Marshall 4x12 redo...dry joints!

Discussion in 'Amps and Cabs' started by andysjunkymusic, Feb 29, 2012.

  1. andysjunkymusic

    andysjunkymusic Member

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    Okay, so I've got one of my 1960B cabs ripped apart for a redo but, while removing the last little bits of tolex I found that of the joints on the bottom is very dry and almost seems like the glue is starting to let free. Anyone got any tips for fixing this? I'd hate to get them all done and have the cab break!

    Thanks in advance!
     
  2. CADdrafter

    CADdrafter Senior Member

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  3. andysjunkymusic

    andysjunkymusic Member

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    I mean, I figured as much. I guess what I really want to know is whats the best way to go about it?

    The joint hasn't come completely unglued...I'd rather just take care of it now before it gets any worse.

    I know you can get "glue syringes"...maybe just try getting one and injecting some glue where I can in the joint?
     
  4. Structo

    Structo Member

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    Not sure exactly which joint it is but the usual procedure is to see if there
    is any flex in the joint and if so you need to apply the glue the clamp the joint closed.

    But if nothing seems loose then I would just run a healthy bead of Titebond original wood glue into the crack and let it dry for at least 24 hours without moving the cab.
    Hopefully it is some place dry and warm?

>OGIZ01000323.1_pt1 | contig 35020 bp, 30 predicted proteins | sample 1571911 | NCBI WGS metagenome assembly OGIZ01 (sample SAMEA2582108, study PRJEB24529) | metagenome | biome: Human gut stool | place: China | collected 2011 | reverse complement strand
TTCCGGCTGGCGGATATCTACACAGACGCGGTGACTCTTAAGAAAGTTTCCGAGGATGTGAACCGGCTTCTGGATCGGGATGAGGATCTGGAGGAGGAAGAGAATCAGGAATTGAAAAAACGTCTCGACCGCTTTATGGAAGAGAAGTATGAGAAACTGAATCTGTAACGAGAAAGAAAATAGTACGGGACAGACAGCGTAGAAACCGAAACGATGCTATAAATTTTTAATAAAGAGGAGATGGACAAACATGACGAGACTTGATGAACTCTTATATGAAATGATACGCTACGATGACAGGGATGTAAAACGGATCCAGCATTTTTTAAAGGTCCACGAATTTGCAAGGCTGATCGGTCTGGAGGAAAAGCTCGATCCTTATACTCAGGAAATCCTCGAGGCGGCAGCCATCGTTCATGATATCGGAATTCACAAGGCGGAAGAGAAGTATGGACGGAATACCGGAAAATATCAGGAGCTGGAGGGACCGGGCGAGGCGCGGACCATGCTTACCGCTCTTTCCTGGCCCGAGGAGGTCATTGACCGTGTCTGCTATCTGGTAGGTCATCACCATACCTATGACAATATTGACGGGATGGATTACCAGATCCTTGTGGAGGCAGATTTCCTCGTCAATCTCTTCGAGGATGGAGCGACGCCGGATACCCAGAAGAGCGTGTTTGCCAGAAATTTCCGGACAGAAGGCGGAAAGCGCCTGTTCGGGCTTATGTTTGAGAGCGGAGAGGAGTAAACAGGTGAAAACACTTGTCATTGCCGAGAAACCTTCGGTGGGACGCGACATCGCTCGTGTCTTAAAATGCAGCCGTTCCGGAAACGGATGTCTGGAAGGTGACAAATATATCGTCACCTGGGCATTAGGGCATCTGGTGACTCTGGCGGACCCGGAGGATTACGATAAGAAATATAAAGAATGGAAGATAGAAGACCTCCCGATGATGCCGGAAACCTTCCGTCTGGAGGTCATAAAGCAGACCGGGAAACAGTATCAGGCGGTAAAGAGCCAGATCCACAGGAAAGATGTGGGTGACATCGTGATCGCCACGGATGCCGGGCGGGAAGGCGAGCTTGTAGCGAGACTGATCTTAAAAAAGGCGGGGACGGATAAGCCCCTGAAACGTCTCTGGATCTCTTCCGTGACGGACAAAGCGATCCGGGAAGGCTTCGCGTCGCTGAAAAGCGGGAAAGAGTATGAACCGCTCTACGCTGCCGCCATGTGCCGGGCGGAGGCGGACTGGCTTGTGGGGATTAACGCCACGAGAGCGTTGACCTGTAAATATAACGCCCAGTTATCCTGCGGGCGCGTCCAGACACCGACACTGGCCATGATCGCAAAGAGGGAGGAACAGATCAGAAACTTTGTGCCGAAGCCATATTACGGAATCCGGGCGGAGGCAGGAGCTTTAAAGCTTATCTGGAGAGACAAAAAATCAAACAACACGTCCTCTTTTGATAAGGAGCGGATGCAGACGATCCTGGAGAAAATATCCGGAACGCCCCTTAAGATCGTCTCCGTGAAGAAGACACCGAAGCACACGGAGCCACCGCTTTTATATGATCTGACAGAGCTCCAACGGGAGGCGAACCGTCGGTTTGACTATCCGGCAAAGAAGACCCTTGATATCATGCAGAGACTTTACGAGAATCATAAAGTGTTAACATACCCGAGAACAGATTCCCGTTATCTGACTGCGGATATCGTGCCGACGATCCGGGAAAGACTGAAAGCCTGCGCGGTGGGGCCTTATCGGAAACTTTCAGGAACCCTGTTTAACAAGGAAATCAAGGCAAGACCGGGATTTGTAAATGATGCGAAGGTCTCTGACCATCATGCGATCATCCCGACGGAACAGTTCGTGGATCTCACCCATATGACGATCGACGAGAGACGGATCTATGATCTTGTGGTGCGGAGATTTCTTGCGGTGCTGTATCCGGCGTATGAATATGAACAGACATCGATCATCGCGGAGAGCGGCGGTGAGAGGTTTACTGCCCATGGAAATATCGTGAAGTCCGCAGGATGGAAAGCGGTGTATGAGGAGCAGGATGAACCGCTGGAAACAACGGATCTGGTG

5. andysjunkymusic

    andysjunkymusic Member

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    I'm working on it in my house so yes, dry and warm.

    I'll have to take a closer look at it and see how much flex there is...maybe give the Titebond a try.

    Thanks!
     
  6. alivegy

    alivegy Member

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    I just sent my 4010 combo off to have a similar repair. The glue had deteriorated letting the cabinet have a slight left to right wobble accompanied by a creaking sound. The guy who fixed it for me said that he took a rubber mallet and beat the cabinet apart and then glued it back together from scratch to ensure it didn't come apart again.
     
  7. B Money

    B Money Member

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    you might use a small drill bit to drill small holes into the problem areas, and then use a thin wood glue and syringe and inject it into the holes. I'd try that if it wasn't in too bad of shape and I didn't want to completely disassemble the cabinet.
     
  8. krusty1053

    krusty1053 Member

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  9. StoneAge Cabs

    StoneAge Cabs Silver Supporting Member

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    Insert wooden dowels before you glue up....;)
     

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